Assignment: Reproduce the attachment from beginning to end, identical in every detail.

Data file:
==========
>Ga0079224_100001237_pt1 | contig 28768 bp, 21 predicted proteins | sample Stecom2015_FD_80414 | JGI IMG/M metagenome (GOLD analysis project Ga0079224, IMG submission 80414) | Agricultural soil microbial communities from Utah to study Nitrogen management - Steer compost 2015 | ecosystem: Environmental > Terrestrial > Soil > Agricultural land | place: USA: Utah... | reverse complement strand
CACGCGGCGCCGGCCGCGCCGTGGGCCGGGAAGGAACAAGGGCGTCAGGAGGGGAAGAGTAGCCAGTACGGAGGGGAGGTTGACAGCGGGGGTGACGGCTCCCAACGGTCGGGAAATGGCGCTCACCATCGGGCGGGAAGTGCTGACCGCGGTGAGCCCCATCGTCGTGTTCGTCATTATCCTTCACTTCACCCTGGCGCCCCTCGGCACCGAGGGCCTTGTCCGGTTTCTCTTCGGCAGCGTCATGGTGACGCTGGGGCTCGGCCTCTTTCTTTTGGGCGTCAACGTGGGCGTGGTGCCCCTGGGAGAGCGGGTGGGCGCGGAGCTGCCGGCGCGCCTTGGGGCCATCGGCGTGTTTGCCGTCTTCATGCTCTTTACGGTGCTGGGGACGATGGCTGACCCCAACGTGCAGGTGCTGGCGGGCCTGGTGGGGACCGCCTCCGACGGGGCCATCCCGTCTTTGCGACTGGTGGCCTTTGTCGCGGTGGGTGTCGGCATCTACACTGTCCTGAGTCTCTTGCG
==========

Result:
>Ga0079224_100001237_pt1 | contig 28768 bp, 21 predicted proteins | sample Stecom2015_FD_80414 | JGI IMG/M metagenome (GOLD analysis project Ga0079224, IMG submission 80414) | Agricultural soil microbial communities from Utah to study Nitrogen management - Steer compost 2015 | ecosystem: Environmental > Terrestrial > Soil > Agricultural land | place: USA: Utah... | reverse complement strand
CACGCGGCGCCGGCCGCGCCGTGGGCCGGGAAGGAACAAGGGCGTCAGGAGGGGAAGAGTAGCCAGTACGGAGGGGAGGTTGACAGCGGGGGTGACGGCTCCCAACGGTCGGGAAATGGCGCTCACCATCGGGCGGGAAGTGCTGACCGCGGTGAGCCCCATCGTCGTGTTCGTCATTATCCTTCACTTCACCCTGGCGCCCCTCGGCACCGAGGGCCTTGTCCGGTTTCTCTTCGGCAGCGTCATGGTGACGCTGGGGCTCGGCCTCTTTCTTTTGGGCGTCAACGTGGGCGTGGTGCCCCTGGGAGAGCGGGTGGGCGCGGAGCTGCCGGCGCGCCTTGGGGCCATCGGCGTGTTTGCCGTCTTCATGCTCTTTACGGTGCTGGGGACGATGGCTGACCCCAACGTGCAGGTGCTGGCGGGCCTGGTGGGGACCGCCTCCGACGGGGCCATCCCGTCTTTGCGACTGGTGGCCTTTGTCGCGGTGGGTGTCGGCATCTACACTGTCCTGAGTCTCTTGCG